Playground Politics: Third time’s a charm?

Yeah, this just about sums up my thoughts on the recall election against Republican Gov. Scott Walker:

If this campaign is about how can Wisconsin do better than a guy who seems to delight in being the most polarizing governor in state history while accomplishing virtually nothing in the last year, then the Democrats have a fighting shot.

But if the unions are hell-bent on making this election about them and trying to re-fight last year’s battles, Scott Walker will win. The unions need to be pushing from behind, not waving the flags and leading out front.

As a member of AFSCME, I think my union’s decision to endorse Kathleen Falk before the entire Democratic field had been settled – and before a recall election had been formally certified – was incredibly tone-deaf and only reinforces the meme of “union bosses” calling the shots.


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29 thoughts on “Playground Politics: Third time’s a charm?

  1. Although, if Barrett does manage to win the primary and the unions don’t just sit on their hands, it helps Barrett paint himself as independent of all the special interests.

    1. Yeah, and that’s why I can’t help but think Barrett wanted things to play out like this.

      Falk will be painted as a puppet of the unions while Barrett can put some distance between himself and the unions and reach out to the independents that will really decide the election.

  2. I agree, Alex. We’ve already seen the worst Barrett can do against Walker, and in the worst election for Democrats in recent memory, no less. Barrett can present himself as the centrist candidate which, if he wins the primary, would position him well against Walker.

    Separate, it’s laughable how horrible Walker’s strategy of hyper-partisan gamesmanship has played out for him. Anyone with half a brain could have steered his majority into a sizable advantage one year in, but instead he’s truly made the worst choice at every possible opportunity. Say what you will about his spiteful and ignorant politics, he still had an opportunity to consolidate his victory in 2010 into a lasting Republican majority and he (and his enablers in the legislature) completely blew it. Even if he isn’t indicted before the election, he deserves to be voted out just for steering that ship of fools into an iceberg.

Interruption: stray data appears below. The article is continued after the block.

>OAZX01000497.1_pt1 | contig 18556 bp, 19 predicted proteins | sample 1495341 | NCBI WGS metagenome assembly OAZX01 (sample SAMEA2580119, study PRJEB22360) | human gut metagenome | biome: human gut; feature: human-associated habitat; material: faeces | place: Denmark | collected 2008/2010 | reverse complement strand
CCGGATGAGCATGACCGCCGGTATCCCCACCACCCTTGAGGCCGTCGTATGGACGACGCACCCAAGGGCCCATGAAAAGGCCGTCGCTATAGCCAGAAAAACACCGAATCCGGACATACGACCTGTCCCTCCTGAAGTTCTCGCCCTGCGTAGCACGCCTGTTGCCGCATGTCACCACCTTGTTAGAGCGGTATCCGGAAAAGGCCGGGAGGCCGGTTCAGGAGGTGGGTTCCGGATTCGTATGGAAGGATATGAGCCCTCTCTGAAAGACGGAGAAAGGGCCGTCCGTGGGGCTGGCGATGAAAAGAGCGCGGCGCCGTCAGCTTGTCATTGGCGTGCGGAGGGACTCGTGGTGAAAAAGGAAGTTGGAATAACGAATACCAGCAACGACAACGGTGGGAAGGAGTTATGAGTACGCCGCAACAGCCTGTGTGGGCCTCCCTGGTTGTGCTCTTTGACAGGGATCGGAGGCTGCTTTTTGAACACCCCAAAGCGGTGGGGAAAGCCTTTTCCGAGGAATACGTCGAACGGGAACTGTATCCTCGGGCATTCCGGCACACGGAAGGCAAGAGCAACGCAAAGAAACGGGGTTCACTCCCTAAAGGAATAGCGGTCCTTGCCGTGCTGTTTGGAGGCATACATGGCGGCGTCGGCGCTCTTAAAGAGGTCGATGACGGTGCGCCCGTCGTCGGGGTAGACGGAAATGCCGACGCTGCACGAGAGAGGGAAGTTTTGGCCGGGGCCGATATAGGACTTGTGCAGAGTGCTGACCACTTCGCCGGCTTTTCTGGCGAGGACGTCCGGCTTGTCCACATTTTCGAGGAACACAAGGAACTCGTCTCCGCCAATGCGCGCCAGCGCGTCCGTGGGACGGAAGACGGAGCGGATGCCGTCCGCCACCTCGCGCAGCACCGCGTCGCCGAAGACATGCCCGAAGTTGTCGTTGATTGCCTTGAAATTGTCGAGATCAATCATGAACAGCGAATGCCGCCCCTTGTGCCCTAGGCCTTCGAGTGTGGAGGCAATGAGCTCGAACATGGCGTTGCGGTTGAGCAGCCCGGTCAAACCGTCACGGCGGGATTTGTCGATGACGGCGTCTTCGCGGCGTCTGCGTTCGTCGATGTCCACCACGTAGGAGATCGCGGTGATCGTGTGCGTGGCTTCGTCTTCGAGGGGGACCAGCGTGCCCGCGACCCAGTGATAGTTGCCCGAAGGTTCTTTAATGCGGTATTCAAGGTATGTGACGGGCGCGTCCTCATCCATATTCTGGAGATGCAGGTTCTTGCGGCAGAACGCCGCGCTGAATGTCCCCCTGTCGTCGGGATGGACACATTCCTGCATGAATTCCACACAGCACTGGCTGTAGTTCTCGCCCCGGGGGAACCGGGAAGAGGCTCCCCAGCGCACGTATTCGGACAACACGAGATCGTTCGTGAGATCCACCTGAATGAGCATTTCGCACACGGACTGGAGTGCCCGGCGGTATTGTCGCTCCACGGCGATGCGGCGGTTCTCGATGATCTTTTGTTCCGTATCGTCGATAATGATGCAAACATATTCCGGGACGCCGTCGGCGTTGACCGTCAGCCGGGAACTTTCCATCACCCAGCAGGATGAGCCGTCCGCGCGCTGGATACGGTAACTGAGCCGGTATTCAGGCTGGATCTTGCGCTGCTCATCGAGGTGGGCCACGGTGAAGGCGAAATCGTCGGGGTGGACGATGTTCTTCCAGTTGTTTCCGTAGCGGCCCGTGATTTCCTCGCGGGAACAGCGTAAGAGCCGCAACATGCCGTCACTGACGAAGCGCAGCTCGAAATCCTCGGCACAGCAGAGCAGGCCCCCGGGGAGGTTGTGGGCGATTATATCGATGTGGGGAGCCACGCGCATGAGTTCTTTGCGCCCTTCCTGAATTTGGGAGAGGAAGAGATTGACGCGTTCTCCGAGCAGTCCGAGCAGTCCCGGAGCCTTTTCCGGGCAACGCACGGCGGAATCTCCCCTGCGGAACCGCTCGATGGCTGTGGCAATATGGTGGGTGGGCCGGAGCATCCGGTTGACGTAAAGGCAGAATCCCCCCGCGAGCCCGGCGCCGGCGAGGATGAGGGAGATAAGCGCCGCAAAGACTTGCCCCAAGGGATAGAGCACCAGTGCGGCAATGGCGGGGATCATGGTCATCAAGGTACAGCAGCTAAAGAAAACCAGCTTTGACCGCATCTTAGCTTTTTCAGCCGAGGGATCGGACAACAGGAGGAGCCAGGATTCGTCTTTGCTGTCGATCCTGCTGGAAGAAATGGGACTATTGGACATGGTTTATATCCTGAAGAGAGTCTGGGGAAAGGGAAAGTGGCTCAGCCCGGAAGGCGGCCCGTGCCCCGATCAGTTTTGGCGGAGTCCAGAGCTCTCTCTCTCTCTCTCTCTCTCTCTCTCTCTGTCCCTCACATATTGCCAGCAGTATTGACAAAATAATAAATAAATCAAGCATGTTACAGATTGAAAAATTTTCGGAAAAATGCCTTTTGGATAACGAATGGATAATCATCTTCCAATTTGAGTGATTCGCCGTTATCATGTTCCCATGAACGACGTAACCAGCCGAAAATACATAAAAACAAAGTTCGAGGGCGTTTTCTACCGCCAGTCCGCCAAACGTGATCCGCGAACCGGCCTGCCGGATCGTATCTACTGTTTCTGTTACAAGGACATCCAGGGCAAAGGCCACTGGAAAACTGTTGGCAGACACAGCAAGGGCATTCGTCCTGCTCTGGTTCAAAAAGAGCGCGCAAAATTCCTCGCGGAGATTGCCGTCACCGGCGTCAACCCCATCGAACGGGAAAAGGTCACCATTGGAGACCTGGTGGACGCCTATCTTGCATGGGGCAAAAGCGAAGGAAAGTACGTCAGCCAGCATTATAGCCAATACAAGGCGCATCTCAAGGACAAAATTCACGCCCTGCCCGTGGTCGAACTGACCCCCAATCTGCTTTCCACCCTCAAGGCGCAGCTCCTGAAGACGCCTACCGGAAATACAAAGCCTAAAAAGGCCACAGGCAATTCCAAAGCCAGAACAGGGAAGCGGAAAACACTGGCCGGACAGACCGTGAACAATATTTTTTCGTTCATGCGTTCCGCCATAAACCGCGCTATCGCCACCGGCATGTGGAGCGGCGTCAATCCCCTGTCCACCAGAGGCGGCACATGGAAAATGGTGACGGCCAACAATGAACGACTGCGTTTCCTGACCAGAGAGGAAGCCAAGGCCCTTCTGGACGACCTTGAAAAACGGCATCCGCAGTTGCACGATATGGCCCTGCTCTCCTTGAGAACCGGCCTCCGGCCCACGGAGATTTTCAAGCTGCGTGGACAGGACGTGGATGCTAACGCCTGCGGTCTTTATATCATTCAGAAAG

3. We all know this recall is about the unions and their loss of collective bargaining privileges. Why not be honest about it and have the unions front and center? The reason is, as you stated, that you will lose to Walker. So now the strategy is to pretend the election is not about the unions and their collective bargaining? Deceiving the electorate as a campaign strategy? Might work if you find enough uninformed people to manipulate.

    1. Denis, It is about an unprecedented power grab by 1 political party of which the CB rights is only a portion.

      1. I realize we won’t agree on this point, but as I see it, the power grab has been occurring for years by the government unions. As such, Walkers move returned power, and tax dollars, to the rightful owners, the taxpayers. I guess we will find out soon enough how the majority of Wisconsinites sees it. But I believe in transparency and honesty. If the fight is over collective bargaining primarily, and it is, just say so.